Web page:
There are years that ask questions and years that answer.
So there is another mass shooting with an assault-style rifle in a U.S. school, this time in Parkland, Florida.
The Governor again talks about this kind of event like it’s an unpreventable natural disaster, the young shooter is “pure evil.” Law enforcement is showered with praise, thoughts and prayers are offered. Pam Bondi, the horrid Florida Attorney General, stresses her cooperation with GoFundMe to prevent scam, and promises to not work with overpriced funeral homes. Mental health is talked about like the water temperature and pressure systems of an ocean after a hurricane.
This is not natural. Both the Governor and AG have the power have to actually do something against what makes these events so deadly: The widespread availability of military-strength weapons. The US is the only country where this happens over, and over, and over again.
the eyes are not reliable.
not windows. not mirrors.
my ears have eroded,
leaving two broken telephones.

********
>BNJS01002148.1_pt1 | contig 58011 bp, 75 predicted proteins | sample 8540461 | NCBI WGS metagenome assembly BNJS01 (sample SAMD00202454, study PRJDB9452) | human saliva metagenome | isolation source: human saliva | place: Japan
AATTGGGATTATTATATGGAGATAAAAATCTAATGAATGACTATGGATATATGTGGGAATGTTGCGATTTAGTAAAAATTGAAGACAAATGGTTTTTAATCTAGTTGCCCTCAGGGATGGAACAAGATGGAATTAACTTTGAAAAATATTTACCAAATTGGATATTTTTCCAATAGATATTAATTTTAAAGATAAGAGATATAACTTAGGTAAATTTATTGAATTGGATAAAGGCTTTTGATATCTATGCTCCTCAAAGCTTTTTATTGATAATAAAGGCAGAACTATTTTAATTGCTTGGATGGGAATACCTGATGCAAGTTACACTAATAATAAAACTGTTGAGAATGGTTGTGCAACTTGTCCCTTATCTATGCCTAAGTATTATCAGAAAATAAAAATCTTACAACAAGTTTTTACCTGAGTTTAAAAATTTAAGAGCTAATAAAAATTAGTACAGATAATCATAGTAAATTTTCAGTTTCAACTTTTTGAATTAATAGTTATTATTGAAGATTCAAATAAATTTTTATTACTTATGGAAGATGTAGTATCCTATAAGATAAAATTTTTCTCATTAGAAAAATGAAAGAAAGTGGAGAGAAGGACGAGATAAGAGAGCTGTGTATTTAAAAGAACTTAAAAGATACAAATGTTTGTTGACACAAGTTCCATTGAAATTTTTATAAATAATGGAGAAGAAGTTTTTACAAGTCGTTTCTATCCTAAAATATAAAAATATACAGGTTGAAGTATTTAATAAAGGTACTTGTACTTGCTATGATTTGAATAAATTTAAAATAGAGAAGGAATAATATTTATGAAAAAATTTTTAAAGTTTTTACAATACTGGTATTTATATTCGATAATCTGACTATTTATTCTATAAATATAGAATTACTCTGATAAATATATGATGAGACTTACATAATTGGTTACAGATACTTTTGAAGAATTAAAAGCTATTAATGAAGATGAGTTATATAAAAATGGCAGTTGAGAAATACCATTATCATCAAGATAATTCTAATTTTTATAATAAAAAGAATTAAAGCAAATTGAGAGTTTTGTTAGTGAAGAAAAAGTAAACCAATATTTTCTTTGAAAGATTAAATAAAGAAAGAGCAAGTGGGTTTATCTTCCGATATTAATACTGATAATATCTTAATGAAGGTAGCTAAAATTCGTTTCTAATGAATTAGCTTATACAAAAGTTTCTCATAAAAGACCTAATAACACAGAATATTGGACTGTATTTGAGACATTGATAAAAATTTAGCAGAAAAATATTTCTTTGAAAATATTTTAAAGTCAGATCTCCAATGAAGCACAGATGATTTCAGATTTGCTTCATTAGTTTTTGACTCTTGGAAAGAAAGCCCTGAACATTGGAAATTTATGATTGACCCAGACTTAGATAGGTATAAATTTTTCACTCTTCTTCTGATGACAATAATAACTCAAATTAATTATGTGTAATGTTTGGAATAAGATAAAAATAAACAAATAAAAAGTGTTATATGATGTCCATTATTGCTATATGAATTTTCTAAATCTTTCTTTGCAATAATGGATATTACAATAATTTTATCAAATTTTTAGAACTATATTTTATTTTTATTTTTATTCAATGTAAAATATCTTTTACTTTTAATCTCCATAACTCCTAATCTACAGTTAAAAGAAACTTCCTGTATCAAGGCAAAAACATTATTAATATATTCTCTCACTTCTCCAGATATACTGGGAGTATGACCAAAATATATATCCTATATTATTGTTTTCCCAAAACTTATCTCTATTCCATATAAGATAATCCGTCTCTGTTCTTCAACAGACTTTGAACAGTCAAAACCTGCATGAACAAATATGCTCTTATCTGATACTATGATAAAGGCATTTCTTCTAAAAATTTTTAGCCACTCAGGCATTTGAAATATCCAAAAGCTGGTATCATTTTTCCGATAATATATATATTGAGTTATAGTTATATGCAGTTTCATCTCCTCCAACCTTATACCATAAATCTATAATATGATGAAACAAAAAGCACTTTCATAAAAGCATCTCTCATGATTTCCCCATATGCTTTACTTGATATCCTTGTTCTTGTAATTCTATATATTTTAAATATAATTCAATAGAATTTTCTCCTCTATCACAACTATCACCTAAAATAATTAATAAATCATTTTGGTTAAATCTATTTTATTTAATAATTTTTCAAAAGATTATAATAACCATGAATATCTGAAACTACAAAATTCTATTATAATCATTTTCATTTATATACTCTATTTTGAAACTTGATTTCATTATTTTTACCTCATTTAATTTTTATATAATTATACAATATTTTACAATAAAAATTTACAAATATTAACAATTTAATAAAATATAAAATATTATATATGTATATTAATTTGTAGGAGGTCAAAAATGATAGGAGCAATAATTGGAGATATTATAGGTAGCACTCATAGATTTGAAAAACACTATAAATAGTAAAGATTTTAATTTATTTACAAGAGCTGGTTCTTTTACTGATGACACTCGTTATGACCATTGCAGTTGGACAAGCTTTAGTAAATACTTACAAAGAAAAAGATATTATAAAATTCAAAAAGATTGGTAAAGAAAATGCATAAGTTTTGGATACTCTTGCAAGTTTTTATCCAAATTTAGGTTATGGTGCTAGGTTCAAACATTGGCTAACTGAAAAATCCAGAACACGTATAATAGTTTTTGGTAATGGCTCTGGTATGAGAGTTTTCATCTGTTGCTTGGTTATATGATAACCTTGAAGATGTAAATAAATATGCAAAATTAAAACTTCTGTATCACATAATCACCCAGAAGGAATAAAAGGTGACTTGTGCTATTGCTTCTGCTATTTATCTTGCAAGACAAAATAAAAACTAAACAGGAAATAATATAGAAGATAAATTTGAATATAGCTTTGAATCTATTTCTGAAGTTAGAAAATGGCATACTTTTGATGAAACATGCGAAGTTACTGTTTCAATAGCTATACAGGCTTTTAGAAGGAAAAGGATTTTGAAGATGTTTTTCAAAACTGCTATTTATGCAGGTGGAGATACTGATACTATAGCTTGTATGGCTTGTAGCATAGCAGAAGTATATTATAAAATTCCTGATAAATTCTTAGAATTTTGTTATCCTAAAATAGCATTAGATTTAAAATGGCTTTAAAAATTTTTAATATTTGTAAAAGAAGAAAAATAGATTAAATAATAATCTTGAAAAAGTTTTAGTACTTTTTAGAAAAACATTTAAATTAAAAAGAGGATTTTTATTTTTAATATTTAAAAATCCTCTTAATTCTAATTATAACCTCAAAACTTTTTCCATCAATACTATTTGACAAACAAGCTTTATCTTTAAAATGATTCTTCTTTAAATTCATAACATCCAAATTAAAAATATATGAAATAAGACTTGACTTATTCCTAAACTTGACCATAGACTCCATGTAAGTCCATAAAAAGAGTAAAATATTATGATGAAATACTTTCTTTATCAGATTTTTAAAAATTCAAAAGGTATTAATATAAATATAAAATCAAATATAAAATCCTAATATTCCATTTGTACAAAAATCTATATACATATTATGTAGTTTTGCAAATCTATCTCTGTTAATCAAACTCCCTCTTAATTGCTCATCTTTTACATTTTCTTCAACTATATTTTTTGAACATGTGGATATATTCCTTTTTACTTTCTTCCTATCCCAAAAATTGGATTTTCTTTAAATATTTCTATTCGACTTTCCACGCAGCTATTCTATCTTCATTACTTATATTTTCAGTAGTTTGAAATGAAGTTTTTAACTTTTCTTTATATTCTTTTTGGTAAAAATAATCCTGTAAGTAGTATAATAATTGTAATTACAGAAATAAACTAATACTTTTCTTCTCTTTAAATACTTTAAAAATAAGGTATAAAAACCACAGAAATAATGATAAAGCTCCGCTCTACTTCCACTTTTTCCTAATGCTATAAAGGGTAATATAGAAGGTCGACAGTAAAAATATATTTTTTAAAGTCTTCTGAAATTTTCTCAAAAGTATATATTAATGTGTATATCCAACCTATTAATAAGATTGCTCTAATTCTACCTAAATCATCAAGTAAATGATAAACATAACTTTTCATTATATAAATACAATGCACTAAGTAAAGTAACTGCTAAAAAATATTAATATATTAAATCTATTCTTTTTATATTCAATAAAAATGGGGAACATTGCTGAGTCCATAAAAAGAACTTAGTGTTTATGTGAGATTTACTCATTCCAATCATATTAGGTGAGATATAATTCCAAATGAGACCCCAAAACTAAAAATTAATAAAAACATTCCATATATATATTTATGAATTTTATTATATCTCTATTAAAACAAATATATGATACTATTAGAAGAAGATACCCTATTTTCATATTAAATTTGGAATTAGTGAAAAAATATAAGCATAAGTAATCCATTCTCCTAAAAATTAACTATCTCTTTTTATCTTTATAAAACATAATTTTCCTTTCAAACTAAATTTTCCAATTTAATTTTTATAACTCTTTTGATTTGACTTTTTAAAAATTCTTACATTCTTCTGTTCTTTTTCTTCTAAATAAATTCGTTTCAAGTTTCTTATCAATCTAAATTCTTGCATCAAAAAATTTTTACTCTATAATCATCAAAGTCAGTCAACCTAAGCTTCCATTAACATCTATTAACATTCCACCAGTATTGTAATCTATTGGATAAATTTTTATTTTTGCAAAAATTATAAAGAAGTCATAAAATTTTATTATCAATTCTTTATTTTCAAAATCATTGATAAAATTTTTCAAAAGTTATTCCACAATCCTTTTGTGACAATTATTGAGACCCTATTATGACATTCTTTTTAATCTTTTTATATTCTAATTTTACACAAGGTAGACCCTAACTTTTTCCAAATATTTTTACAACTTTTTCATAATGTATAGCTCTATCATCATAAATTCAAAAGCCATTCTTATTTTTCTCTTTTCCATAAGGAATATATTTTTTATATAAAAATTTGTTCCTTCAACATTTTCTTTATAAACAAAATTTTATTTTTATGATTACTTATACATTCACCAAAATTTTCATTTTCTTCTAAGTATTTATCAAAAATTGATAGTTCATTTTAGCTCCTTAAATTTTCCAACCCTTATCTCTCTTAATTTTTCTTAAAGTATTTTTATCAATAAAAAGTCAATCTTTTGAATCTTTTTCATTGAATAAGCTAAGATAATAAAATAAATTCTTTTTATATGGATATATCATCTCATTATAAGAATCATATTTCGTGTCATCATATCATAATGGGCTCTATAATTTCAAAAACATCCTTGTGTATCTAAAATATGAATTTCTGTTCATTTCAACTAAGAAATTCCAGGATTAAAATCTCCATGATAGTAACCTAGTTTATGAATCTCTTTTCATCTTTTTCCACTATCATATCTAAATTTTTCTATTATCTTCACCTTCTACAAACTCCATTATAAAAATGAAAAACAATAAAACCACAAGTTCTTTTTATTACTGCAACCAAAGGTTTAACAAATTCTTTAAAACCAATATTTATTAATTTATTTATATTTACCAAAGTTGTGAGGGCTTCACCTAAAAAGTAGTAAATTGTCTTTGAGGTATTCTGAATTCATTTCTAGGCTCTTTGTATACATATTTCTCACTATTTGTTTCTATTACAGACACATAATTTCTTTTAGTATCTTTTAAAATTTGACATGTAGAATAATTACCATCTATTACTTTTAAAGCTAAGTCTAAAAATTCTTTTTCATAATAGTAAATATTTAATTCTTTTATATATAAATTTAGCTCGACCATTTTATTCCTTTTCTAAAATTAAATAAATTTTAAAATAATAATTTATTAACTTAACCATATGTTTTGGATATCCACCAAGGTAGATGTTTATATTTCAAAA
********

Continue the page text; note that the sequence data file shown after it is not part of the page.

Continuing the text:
“what i told the doctor”
Sabrina Benaim, from her new book Depression & Other Magic Tricks
Performance Studies scholar Tony Perucci explores how Robeson was portrayed as insane. During the Cold War, the shared “critical goal” of the federal government and psychoanalytic psychiatry was “to eliminate dissent against American political order.” Because Communists (real or imagined) were said to be so good at masking their true selves, only psychoanalysis could break through outer falsehood of the “red mask.” It followed that they had to be insane to be Communists or fellow-travelers.
Do you ever sit on the end of your bed and listen to the world spin?
We used to think that refugees / were of one kind / and we never knew / that we were too.
Poetry by Rewa Zeinati
“Don’t go mistaking your house burning down for the dawn.
Frank Turner will soundtrack 2018.
I think in any environment, but perhaps especially places at war, book reading creates a pause from day-to-day life and isolates a reader from their surroundings while they’re buried in a book,” said Jamshid Hashimi, who runs an online library and is a co-founder of the Book Club of Afghanistan. “This is powerful anywhere, but in a place like Afghanistan, it can be a means of emotional survival.